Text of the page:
Primarily a docudrama, there’s a fictional journalist character – partly based off a real person – whose pro-Navy editorials angered Tojo so much he ordered him drafted into the Army, until the Navy scooped him up and sent him into the Naval Press Corps.
The Militarists is a high-level look at the war, primarily through those who planned it, but also takes a deep look at Japanese society and how it too played a part in starting the conflict.
Japan’s Longest Day (日本のいちばん長い日) – 1967
Directed by Kihachi Okamoto and boasting a memorable score, Japan’s Longest Day is one of the most famous Japanese war movies, so much so that it is usually rerun every August 15th. So popular was this film that it inspired the so-called 8-15 series of war movies by Toho during the late 60s/early 70s, of which, The Militarists is part of. It deals with the last twenty-four hours of World War II and the infamous Imperial Palace Incident (Kyujo Jiken). Unlike The Militarists, this film has no fictional characters and is as docudrama as you can get. For those unaware, the last twenty-four hours of World War II were fraught with intrigue and drama, perfect fodder for a movie.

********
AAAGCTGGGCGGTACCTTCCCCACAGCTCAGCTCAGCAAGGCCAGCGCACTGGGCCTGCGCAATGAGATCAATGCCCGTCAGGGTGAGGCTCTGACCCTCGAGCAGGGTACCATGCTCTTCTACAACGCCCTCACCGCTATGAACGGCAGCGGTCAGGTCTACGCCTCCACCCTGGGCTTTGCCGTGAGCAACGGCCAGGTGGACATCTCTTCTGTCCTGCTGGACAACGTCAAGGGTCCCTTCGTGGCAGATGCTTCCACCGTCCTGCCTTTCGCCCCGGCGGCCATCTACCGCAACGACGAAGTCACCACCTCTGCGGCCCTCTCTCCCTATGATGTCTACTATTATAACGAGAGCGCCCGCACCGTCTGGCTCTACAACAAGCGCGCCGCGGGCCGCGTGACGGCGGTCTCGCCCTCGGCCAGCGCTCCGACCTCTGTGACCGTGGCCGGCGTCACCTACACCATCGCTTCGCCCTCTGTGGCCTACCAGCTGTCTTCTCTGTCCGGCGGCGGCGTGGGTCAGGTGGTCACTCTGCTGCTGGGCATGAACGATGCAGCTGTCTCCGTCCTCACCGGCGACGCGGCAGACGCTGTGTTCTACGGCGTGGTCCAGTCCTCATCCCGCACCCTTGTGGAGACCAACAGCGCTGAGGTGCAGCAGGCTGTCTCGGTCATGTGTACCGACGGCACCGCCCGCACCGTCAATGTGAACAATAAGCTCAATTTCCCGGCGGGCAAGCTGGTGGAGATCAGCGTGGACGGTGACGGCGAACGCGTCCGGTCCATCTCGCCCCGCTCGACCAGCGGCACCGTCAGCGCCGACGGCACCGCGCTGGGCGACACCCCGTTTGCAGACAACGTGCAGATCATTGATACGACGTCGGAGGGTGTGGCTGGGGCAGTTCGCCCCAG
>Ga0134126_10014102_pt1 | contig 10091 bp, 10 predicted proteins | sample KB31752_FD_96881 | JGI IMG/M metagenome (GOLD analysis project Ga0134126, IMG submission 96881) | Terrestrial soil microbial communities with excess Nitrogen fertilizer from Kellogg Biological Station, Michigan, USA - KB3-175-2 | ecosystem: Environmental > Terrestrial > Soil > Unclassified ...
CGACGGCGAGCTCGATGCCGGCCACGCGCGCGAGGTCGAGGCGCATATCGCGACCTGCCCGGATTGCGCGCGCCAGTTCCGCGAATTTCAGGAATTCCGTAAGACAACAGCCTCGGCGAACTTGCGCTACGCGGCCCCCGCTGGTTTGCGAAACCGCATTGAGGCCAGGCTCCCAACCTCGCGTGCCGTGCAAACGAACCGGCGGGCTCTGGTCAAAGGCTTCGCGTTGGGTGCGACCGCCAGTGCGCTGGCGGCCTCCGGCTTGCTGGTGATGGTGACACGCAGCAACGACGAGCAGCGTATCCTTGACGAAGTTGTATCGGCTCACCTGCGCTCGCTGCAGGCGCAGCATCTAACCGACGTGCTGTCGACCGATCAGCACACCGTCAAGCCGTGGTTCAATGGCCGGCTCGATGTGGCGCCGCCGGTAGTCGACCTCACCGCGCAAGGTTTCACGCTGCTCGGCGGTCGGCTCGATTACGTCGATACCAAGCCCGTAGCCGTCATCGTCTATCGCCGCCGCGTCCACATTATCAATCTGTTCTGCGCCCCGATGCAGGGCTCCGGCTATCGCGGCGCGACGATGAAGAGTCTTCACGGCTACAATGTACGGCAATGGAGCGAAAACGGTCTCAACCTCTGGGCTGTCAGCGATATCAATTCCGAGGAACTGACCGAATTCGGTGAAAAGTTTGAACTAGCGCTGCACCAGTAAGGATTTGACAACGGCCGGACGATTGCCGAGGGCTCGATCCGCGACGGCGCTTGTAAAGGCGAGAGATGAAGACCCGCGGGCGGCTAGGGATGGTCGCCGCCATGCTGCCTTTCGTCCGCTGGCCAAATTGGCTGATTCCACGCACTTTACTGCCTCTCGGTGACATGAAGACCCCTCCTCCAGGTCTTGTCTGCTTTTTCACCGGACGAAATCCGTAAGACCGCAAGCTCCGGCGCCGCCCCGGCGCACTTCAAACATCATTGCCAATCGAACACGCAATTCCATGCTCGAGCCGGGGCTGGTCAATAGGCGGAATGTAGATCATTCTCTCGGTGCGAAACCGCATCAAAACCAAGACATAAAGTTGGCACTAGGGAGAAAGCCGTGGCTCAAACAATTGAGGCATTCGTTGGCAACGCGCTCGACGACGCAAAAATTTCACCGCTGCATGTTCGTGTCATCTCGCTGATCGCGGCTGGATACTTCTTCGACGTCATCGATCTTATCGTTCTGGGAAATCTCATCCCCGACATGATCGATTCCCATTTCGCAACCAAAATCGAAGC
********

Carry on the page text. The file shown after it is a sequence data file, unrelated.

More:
After deciding to surrender, the Emperor recorded a speech to broadcast to the people on August 15th, 1945. However, a group of junior Army officers launched a coup, killed the commander of the Imperial Guard, and cordoned off the Imperial Palace. Their goal was to find the recording, destroy it, and continue the war until the bitter end.
Some of Japanese cinema’s heavy hitters play leading roles such as Toshiro Mifune as General Anami, So Yamamura as Admiral Yonai, Chishu Ryu as Prime Minister Suzuki, and Hakuo Matsumoto as one of the first actors to portray the Emperor onscreen. But the most memorable performance is Toshio Kurosawa as Major Hatanaka, the main ringleader of the plot. Kurosawa is hysterical, unhinged, and volatile, like a volcano constantly on the verge of erupting.